Extragonadal Germ Cell Tumors
Extragonadal germ cell tumors form from developing sperm or egg cells that travel from the gonads to other parts of the body. “Extragonadal” means outside of the gonads, the sex organs. When cells that are meant to form sperm in the testicles or eggs in the ovaries travel to other parts of the body, they may grow into extragonadal germ cell tumors. These tumors may begin to grow anywhere in the body but usually begin in organs such as the pineal gland in the brain, in the mediastinum, or in the abdomen.
Extragonadal germ cell tumors can be benign or malignant. Benign extragonadal germ cell tumors are called benign teratomas. These are more common than malignant extragonadal germ cell tumors and often are very large.
Malignant extragonadal germ cell tumors are divided into two types, nonseminoma and seminoma. Nonseminomas tend to grow and spread more quickly than seminomas. They usually are large and cause signs and symptoms. If untreated, malignant extragonadal germ cell tumors may spread to the lungs, lymph nodes, bones, liver, or other parts of the body.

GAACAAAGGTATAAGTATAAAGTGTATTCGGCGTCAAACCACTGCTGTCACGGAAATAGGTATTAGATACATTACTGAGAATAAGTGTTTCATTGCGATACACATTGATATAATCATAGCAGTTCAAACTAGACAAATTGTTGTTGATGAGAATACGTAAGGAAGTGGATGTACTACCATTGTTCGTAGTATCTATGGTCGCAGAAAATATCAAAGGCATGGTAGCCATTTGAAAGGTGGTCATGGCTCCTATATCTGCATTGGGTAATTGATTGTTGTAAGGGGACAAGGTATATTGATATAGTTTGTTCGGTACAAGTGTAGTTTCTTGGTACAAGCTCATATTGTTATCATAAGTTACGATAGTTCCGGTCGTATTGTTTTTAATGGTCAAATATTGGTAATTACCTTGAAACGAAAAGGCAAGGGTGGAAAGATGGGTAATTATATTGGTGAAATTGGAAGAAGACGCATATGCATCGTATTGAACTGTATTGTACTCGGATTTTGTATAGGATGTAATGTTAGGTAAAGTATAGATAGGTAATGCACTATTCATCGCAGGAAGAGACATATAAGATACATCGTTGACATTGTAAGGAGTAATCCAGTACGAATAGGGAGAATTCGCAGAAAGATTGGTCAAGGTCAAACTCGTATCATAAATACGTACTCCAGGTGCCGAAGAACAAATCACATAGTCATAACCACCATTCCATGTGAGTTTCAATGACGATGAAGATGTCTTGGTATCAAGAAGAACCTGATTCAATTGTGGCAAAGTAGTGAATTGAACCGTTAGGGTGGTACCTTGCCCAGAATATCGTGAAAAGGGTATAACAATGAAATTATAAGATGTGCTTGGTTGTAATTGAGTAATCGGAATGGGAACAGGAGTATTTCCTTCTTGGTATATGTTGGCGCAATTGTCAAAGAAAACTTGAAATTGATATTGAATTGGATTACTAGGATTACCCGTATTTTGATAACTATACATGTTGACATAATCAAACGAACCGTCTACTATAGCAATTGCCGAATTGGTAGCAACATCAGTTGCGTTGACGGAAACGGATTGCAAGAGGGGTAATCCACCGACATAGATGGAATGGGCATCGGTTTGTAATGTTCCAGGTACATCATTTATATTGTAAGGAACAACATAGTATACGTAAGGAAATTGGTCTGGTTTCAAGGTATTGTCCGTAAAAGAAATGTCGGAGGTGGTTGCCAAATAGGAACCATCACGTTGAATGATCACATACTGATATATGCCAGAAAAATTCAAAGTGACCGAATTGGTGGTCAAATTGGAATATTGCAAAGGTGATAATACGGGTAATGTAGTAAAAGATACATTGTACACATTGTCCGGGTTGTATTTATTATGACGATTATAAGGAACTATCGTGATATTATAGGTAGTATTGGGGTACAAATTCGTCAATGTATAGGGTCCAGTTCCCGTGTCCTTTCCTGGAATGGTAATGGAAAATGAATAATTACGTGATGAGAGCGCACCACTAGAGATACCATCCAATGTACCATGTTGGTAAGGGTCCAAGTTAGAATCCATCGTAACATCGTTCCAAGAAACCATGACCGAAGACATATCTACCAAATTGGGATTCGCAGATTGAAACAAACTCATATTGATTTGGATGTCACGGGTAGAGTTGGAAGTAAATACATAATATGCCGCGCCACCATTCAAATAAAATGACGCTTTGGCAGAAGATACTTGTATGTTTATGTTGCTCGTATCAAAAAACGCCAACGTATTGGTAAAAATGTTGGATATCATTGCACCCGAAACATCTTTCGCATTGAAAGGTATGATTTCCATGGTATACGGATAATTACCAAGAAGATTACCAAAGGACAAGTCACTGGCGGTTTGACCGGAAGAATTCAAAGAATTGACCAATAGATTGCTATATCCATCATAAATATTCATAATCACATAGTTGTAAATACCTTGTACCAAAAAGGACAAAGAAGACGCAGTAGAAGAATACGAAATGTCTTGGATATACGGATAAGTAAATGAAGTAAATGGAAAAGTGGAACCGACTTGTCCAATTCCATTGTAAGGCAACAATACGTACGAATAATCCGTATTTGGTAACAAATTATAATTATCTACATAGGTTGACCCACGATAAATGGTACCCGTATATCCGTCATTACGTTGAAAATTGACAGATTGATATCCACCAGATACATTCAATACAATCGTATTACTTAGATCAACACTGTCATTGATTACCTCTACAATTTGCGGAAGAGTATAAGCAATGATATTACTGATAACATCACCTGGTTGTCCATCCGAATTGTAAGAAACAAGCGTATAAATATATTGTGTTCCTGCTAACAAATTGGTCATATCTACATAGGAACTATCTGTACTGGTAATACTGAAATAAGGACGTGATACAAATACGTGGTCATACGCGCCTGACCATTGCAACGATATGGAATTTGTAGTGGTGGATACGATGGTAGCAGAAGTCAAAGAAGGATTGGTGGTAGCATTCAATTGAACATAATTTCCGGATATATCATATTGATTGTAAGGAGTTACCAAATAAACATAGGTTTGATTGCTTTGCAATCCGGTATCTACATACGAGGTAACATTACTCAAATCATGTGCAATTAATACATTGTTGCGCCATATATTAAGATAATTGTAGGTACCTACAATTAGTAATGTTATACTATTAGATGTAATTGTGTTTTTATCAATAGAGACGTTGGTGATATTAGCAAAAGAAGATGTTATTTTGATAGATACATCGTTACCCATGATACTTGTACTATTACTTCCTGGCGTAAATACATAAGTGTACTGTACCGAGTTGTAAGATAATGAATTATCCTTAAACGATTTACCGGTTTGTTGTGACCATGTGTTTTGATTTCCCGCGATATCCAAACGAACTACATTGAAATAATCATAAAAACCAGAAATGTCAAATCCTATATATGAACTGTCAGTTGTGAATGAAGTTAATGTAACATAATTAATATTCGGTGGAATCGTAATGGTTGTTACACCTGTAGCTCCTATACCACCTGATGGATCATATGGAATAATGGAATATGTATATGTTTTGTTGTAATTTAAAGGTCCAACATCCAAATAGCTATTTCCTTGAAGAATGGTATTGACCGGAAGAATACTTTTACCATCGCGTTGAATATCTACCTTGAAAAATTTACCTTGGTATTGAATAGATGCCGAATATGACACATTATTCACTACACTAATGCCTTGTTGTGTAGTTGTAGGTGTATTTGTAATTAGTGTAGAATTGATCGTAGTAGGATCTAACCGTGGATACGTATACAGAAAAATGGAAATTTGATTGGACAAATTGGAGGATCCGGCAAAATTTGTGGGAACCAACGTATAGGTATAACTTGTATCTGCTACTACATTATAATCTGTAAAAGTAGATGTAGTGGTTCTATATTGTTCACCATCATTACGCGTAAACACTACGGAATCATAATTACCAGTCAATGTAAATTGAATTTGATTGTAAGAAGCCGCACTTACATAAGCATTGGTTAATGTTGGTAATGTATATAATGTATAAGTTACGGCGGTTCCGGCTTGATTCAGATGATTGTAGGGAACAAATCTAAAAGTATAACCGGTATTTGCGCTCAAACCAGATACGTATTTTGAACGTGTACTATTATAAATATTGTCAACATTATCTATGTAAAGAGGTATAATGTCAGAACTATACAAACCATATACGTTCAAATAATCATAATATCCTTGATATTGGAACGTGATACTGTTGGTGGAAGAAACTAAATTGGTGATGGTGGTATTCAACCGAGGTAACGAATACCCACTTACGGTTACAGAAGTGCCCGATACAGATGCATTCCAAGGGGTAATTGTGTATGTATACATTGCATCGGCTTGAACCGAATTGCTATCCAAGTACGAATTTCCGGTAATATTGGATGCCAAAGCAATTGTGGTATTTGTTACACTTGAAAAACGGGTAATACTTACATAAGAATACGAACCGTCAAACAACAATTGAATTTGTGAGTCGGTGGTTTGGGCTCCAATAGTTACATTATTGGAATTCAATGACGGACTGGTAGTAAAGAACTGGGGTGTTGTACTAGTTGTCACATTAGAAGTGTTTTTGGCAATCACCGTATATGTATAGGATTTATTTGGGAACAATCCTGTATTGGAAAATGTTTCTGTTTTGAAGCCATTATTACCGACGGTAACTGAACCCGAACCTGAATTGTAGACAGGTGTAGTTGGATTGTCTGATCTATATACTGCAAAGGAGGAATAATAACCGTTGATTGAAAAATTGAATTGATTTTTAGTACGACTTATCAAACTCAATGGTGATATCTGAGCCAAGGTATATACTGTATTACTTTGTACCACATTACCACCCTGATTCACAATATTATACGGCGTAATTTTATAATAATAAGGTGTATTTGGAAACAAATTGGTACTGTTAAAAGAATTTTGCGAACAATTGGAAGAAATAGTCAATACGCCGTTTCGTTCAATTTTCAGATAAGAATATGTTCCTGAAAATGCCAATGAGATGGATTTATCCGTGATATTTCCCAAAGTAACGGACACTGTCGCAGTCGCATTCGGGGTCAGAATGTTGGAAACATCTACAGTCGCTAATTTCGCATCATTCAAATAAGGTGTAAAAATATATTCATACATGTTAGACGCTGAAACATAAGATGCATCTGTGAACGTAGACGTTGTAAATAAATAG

Age and gender can affect the risk of extragonadal germ cell tumors. Risk factors for malignant extragonadal germ cell tumors include being male, being age 20 or older, and having Klinefelter syndrome.Extragonadal Germ Cell Tumors Treatment (PDQ®)
Source: National Cancer Institute